NHTSA warns that nystagmus may be due to causes other than alcohol that include seizure medications and some other drugs. A large disparity between the performance of the right and left eye may indicate a medical condition. (All information is from Page VIII-8).
Examples of additional evidence of impairment during HGN:
The person is unable to keep his or her head still.
The person is swaying noticeably.
The persons utters incriminating statements. (All information is from Page VIII-15).
Examples of conditions that may interfere with the person’s performance on HGN:
Wind, dust, etc irritating the person’s eyes
Visual or other distractions, impeding the test (the officer, per NHTSA, at VII-15, must ALWAYS face the person away from rotating lights, strobe lights, and traffic passing close proximity).
Test interpretation of the HGN results
The officer should look for three clues of nystagmus in each eye:
1. The eye cannot follow a moving object smoothly
2. Nystagmus is distinct and sustained when the eye is held at maximum deviation for a minimum of four seconds
3. The angle of onset of nystagmus is prior to 45 degrees
If the officer observes four or more clues, there is a 77% likelihood that the person’s BAC is above .10%.(All information is from Page VIII-8).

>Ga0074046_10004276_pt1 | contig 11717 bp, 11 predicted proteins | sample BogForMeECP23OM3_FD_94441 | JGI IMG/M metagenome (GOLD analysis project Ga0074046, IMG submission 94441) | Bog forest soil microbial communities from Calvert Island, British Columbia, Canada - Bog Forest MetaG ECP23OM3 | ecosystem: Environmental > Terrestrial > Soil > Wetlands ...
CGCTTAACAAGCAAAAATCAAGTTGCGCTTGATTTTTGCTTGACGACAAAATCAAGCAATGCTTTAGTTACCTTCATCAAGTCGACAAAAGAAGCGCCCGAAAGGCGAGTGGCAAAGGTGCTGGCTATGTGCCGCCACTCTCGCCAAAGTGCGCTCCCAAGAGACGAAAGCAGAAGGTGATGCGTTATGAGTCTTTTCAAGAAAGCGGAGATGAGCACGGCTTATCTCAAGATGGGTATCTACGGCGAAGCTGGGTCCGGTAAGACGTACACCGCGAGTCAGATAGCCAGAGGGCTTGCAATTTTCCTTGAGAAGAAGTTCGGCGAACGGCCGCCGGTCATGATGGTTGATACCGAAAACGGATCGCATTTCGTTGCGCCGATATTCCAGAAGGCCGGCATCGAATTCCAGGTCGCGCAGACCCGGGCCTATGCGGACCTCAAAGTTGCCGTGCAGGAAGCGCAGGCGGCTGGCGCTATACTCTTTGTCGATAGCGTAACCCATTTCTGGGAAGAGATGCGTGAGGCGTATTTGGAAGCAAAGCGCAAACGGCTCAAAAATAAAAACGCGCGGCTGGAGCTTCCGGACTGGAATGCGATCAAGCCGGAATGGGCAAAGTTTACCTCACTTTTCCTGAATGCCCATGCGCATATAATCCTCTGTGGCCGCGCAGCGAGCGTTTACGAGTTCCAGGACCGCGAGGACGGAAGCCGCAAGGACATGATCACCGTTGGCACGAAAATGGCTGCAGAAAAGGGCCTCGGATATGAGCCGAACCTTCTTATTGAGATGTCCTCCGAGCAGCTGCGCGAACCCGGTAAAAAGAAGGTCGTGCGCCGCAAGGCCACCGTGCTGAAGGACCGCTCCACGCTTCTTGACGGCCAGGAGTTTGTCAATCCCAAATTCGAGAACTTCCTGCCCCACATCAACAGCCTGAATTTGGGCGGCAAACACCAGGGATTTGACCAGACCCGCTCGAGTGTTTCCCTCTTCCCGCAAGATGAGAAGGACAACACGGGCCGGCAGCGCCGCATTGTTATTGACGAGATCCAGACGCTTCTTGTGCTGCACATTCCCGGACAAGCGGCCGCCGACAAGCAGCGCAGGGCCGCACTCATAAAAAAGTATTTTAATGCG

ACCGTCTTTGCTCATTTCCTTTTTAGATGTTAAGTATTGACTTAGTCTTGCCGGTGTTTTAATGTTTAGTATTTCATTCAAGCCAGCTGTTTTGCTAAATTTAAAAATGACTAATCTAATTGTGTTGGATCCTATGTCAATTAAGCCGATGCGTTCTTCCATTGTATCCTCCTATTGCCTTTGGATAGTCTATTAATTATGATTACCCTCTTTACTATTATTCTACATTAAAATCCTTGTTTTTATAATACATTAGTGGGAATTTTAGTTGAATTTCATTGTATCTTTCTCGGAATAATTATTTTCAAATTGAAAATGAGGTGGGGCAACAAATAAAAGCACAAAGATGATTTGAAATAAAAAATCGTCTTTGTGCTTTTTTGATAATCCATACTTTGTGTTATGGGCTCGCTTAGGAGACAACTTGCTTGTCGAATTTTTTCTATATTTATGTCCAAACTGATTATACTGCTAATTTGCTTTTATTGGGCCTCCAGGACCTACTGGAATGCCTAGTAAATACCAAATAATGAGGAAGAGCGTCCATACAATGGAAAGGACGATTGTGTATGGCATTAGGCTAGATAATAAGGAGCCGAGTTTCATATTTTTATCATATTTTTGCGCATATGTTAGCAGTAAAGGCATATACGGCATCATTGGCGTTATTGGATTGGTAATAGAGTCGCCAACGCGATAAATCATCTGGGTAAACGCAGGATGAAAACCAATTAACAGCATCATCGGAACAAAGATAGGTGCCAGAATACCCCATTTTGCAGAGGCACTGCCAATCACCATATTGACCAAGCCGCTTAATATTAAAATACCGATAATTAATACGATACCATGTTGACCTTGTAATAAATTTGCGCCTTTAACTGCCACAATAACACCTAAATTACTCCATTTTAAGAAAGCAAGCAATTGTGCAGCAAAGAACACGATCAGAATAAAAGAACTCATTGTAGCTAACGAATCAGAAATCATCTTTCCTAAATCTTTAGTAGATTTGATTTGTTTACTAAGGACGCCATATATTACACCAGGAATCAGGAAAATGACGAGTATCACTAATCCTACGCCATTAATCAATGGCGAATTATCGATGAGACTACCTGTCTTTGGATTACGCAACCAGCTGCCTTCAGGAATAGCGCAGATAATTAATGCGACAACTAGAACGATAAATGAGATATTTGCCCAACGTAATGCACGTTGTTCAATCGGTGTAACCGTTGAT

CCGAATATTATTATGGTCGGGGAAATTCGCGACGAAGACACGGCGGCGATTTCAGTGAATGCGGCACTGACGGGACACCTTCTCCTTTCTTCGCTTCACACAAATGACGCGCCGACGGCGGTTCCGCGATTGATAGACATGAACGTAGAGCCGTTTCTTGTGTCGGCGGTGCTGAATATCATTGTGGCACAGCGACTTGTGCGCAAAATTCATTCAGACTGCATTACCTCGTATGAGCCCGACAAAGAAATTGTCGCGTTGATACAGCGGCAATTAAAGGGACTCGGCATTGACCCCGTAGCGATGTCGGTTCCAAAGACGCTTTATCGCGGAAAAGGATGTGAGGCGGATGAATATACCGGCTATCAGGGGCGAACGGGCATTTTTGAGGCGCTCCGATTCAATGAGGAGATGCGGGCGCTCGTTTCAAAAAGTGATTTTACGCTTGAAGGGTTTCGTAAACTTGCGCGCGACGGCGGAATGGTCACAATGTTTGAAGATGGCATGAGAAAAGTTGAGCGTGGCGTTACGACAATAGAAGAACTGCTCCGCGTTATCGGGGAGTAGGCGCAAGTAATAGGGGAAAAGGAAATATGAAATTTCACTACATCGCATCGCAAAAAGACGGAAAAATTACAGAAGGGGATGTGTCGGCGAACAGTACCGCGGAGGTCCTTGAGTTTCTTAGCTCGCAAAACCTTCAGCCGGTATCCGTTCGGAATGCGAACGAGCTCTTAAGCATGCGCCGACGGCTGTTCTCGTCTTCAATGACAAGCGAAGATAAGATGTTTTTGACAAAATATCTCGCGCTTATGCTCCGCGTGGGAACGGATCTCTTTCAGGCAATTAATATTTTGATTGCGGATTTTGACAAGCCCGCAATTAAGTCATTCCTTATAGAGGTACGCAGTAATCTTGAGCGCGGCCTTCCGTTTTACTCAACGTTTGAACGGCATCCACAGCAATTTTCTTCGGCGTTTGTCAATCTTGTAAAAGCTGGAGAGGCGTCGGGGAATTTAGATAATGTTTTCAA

Find out how you can defend against your DUI arrest! You should contact Mark Blair, a highly experienced DUI lawyer, for a free, informative and confidential consultation to review your rights and strategize about your DUI defense! Mark has represented thousands of persons who have suffered a DUI arrest. Please call Mark Blair at (408) 295-4343, (650) 344-4343, (510) 845-4343, (415) 664-4343 (925) 935-4343 or (707) 252-4343 today!
DISCLAIMER: The results of any person’s DUI case described on this web site and/or in the Bay Area DUI Law newsletter depend on factual and legal circumstances that are unique to a specific person. Information provided by this web site and/or the Bay Area DUI Law newsletter does NOT constitute a guarantee, warranty or prediction regarding the outcome of your legal matter. Any reference to laws, procedures, punishment or license consequences at court or the DMV in this web site and/or Bay Area DUI Law newsletter is NOT intended to be complete description of what can and will happen in any or every DUI case but instead is a simplified summary to facilitate the reader’s understanding of general issues involving DUI law. The law is in constant change; penalties and consequences change; as such, the reader should not and cannot rely upon anything mentioned in this web site and/or Bay Area DUI Law newsletter. The reader is strongly advised to seek competent legal counsel to ascertain the law, penalties and consequences that apply to his/her unique circumstances.